Ulva is frequently observed in the fresh wrack on sandy beaches. Surf zone sands provide no place for attachment, so Ulva, like other marine plants and and seaweeds, makes it home in the rocky intertidal or in more sheltered settings such as bays and estuaries. When you see it on the beaches, you are looking at broken clumps or fragments that have happened to wash ashore. Once in the wrackline Ulva becomes food and shelter for beach hoppers and other detritus-lovers.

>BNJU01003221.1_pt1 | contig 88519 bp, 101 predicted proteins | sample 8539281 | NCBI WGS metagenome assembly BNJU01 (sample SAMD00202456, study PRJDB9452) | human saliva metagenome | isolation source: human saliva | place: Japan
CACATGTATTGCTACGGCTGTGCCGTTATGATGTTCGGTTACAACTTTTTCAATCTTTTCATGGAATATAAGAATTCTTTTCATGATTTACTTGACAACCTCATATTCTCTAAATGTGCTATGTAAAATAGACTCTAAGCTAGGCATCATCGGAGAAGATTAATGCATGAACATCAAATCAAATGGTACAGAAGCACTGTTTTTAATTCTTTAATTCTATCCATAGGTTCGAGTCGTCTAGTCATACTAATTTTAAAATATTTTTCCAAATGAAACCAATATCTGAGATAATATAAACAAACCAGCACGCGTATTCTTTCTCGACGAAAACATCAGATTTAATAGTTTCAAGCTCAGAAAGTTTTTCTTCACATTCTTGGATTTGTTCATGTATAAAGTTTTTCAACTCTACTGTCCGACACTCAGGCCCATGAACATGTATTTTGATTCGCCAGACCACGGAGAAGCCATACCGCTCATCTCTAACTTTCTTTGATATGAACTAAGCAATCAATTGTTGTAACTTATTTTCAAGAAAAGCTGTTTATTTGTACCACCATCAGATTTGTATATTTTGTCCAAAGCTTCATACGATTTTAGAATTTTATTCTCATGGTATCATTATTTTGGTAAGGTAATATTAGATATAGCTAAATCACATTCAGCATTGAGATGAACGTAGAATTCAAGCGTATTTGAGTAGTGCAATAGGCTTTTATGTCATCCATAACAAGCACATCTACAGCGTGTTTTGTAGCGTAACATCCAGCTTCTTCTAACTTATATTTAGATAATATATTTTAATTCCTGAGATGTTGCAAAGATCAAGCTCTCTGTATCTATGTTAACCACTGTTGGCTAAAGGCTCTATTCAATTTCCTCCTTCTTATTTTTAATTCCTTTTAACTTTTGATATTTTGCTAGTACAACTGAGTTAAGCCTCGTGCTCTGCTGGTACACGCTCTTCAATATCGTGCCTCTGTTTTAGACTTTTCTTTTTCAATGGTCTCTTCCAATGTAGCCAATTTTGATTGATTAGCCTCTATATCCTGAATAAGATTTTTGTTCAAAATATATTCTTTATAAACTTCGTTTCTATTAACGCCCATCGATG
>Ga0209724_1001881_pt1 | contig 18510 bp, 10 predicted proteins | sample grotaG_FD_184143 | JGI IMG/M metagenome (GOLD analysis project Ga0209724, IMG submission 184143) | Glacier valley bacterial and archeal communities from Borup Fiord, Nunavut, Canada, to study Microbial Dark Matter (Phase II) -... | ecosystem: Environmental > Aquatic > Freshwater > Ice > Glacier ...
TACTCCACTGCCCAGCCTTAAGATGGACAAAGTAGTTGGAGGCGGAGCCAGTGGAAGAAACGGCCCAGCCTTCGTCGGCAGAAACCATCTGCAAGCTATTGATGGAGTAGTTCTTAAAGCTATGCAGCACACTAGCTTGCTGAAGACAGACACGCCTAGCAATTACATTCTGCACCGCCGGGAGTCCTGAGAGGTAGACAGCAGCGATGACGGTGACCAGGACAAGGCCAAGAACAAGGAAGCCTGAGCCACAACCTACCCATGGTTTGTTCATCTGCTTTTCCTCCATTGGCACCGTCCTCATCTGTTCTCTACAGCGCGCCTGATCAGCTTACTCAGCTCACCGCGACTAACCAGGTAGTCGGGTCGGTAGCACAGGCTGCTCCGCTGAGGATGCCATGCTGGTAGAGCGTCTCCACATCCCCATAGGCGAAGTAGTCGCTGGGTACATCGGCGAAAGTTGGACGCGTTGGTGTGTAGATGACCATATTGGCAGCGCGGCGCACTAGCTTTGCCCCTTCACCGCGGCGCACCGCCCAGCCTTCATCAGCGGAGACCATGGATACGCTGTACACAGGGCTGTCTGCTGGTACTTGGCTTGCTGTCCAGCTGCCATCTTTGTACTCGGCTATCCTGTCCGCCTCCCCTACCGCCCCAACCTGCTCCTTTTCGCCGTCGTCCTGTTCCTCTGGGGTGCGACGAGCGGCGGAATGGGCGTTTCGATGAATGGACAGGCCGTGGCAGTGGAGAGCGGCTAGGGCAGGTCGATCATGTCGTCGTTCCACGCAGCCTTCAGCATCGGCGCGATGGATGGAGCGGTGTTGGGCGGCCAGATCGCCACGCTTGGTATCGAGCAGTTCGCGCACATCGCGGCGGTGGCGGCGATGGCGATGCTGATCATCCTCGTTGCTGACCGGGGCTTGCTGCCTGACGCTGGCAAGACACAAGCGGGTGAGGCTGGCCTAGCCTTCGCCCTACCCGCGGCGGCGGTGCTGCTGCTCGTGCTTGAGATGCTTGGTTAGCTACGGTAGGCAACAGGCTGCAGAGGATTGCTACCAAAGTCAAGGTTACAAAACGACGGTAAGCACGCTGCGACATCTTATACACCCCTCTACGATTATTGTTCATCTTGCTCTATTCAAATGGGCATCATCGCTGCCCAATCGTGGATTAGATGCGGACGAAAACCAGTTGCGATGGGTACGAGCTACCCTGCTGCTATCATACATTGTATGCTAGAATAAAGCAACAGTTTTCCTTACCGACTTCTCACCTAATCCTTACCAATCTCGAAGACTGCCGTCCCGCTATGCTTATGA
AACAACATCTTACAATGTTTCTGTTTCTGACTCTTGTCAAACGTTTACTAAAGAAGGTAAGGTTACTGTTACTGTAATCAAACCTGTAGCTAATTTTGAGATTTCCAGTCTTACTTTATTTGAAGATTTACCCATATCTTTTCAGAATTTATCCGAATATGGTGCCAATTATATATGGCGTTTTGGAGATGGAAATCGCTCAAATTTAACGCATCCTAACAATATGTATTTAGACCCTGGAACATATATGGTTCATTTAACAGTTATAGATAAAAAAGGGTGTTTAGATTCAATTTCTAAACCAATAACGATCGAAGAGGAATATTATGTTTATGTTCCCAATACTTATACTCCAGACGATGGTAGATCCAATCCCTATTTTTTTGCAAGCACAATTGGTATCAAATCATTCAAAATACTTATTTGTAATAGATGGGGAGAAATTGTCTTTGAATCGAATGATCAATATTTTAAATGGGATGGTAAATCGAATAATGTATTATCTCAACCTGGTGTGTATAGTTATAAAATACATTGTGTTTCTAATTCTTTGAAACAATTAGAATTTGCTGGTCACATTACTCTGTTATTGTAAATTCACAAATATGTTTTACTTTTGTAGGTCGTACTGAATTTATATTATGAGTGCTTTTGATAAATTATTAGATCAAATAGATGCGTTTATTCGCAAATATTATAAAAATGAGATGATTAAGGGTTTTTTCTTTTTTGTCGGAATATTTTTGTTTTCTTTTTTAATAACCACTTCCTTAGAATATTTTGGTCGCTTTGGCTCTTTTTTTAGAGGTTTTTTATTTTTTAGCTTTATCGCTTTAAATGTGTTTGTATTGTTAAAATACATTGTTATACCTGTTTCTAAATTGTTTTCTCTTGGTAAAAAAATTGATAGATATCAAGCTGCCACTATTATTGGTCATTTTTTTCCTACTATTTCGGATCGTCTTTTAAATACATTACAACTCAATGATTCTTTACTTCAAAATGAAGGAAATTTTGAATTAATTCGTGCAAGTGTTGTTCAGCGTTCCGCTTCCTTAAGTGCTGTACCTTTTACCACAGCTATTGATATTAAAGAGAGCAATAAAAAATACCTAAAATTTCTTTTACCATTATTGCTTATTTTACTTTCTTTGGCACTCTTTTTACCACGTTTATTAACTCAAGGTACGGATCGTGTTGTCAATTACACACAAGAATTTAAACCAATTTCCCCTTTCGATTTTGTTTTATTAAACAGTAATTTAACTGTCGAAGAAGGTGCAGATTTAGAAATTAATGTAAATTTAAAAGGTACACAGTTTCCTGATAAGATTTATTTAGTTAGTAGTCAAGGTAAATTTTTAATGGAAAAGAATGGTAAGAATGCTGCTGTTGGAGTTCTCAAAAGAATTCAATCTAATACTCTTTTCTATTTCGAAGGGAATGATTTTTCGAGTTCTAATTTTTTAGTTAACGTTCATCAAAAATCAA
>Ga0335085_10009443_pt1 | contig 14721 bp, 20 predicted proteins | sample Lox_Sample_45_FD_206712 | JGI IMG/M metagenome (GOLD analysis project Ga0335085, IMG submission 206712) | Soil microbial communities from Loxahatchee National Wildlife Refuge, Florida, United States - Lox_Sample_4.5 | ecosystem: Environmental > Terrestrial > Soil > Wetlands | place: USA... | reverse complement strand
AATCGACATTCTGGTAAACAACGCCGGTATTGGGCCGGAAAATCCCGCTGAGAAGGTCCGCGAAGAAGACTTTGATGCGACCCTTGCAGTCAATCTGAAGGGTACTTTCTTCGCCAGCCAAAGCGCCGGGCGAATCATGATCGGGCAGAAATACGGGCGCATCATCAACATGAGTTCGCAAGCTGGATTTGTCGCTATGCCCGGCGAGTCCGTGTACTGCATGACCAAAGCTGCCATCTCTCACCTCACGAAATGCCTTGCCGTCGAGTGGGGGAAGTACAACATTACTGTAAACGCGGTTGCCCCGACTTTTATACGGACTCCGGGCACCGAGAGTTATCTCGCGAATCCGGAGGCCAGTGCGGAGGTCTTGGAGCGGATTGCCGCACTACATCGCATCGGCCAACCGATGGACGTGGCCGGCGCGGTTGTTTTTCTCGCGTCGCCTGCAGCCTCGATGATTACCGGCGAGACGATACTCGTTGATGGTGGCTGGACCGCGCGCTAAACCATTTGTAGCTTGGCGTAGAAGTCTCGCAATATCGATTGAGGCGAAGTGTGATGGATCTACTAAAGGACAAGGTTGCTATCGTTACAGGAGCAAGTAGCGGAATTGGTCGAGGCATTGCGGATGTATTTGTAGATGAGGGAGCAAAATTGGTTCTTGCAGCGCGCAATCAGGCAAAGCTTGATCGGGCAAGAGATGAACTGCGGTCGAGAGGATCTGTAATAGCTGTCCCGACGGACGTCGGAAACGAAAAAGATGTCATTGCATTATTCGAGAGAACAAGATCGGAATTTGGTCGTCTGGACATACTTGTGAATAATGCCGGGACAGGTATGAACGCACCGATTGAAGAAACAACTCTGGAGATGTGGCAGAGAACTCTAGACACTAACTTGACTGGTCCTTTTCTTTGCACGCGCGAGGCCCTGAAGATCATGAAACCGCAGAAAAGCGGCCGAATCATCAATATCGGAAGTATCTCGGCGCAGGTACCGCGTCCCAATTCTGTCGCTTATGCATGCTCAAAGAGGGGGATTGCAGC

In sheltered rocky intertidal setting Ulva forms a lush carpet, often sharing real estate with Fucus (olive patches in the photo below).
On the exposed outer coast Ulva isn’t able to maintain such a lush carpet-like growth. On surf-swept rocks with sand scouring, Ulva is restricted to sparse patches on protected exposures.
There are several species of Ulva but it’s easy to see why the broad-bladed form featured below is called sea lettuce.